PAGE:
A Vancouver company is floating the idea of building a surf park in one of the "worst" waterways in the city, which it says would help clean up the polluted waters of False Creek near Science World.
The CitySurf proposal, from Reviver Sport, is to build a floating pool at the east end of False Creek with a free public beach and a paid artificial wave pool.
CEO Philip Davis said the idea came from his own stand-up paddleboarding in the waters, which are frequently plagued by high E. coli levels in the summer.
"We think it's a great opportunity to engage in probably the worst piece of waterway and do something about it," he said.
"I live downtown and I know what recreational hurdles we have in terms of water access."
The company's idea is to build a pool floating in False Creek, but physically separated from it by a membrane that would somehow filter the water to make it safe for swimming.
(False Creek is not suitable for swimming, according to Vancouver Coastal Health, which advises people to wash their hands and shower after coming into contact with the water.)
Such a floating filtration system is an emerging technology that no one is using yet, said Davis. In New York, a floating, filtered swimming pool has also been proposed for the polluted East River but not yet built.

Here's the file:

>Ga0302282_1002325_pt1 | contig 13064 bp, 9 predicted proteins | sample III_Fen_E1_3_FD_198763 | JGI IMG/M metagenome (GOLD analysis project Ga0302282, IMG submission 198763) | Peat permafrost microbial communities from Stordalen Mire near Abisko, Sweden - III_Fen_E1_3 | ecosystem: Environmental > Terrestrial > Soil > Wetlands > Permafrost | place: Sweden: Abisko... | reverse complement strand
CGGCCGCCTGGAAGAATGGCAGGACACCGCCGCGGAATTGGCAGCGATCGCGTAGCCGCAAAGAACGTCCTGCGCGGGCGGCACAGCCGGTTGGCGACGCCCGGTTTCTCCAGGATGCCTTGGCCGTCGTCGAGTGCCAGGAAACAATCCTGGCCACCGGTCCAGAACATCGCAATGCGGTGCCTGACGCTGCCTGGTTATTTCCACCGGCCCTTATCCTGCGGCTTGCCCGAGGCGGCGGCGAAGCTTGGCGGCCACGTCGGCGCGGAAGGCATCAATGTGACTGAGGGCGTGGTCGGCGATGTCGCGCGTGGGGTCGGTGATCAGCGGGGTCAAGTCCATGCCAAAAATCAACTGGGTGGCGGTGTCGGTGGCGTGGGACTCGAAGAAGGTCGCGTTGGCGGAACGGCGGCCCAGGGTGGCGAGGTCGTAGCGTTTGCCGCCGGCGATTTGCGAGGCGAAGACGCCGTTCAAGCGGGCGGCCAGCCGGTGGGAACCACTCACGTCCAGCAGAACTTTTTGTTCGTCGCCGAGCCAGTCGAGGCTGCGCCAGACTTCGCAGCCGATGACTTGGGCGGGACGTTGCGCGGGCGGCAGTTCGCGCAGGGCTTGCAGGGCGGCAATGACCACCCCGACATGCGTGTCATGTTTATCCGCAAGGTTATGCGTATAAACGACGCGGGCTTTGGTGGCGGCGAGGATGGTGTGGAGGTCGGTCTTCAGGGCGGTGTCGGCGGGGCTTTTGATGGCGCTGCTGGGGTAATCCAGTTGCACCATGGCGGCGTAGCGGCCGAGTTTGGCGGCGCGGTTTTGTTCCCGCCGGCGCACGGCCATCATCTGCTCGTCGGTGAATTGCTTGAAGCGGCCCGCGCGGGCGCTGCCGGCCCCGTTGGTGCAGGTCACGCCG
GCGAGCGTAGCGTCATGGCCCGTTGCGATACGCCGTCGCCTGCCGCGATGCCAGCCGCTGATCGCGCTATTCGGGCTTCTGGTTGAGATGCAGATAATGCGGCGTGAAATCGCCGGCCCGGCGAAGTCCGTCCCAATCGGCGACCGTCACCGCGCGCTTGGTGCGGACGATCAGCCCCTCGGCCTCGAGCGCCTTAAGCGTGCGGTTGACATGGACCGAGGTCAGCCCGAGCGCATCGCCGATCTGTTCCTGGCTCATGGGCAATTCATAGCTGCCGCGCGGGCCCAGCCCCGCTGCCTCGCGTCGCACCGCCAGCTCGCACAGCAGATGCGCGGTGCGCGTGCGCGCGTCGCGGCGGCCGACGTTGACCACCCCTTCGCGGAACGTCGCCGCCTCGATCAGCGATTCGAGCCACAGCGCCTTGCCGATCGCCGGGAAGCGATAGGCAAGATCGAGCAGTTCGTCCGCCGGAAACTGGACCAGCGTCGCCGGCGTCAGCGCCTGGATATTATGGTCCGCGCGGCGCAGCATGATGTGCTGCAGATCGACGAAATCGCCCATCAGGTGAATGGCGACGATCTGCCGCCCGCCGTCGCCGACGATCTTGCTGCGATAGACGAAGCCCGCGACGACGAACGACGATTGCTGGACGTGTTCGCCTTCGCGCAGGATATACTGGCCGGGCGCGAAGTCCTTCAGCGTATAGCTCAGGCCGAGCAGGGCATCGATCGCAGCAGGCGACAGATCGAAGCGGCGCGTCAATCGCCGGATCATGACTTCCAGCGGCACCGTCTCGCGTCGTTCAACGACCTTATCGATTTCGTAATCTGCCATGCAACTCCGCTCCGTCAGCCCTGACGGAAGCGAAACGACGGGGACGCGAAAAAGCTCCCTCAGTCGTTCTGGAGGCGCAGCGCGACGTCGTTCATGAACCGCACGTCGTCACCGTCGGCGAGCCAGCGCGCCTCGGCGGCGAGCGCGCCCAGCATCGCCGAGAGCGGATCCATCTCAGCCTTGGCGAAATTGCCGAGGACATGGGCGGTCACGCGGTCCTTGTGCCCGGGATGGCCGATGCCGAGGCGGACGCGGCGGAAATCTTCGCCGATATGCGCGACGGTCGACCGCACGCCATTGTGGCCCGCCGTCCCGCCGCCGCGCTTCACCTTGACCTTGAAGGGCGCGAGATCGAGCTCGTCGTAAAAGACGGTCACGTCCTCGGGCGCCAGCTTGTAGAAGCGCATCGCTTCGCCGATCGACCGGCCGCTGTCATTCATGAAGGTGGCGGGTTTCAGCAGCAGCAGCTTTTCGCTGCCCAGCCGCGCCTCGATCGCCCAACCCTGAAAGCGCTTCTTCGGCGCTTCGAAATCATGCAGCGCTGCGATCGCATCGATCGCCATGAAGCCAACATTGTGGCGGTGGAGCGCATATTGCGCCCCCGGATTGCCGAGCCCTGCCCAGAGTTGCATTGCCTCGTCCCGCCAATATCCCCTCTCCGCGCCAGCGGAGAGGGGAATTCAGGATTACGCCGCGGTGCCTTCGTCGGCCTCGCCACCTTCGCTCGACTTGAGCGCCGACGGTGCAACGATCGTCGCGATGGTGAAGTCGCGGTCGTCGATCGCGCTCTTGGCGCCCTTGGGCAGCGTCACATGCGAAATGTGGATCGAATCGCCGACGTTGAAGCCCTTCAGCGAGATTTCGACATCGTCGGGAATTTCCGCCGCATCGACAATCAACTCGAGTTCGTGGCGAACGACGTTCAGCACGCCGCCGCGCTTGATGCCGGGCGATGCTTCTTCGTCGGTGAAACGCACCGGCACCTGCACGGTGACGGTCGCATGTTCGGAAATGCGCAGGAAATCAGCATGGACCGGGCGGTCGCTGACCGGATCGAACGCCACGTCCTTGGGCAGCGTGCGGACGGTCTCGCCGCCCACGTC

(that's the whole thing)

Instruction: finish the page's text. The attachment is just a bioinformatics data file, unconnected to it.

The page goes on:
Davis said the wave would be programmable — small at times for swimming or paddling lessons, but able to grow.
"The wave can be modulated to be everything from a very small crumbling wave for kids to catch on boogie boards to a six foot wave that expert surfers could ride."
The filtered water from False Creek would be recirculated in the pool, then released back into the waterway, said Davis.
"The ability to be able to use the water in False Creek is paramount to the success of what we're doing."
'Bold idea' says Park Board
But those waters have challenges.
The region's combined sewer overflow system, which is being phased out through years of construction, means the water outflow below Science World releases raw sewage when there's a lot of rain.
And, creosote-treated pilings along with remnants of False Creek's industrial past can leave a chemical smell in the air on hot days.
But that's exactly why Davis said he imagined something different on the city-owned waterfront lands.
"Part of the envisioning for this come from years of paddleboarding in False Creek and looking at some of these issues and smelling some of these issues."
The Vancouver Park Board said it has been approached by Reviver Sport with the "unsolicited idea," and has met with the company.
"We have in no way endorsed the concept at this point," wrote Dave Hutch, manager of park planning in a statement. "It is a bold idea to be further discussed at our VanSplash aquatic consultation."
The park board is in the middle of months of consultation about the future of swimming in the city, including the possibility of more outdoor pools.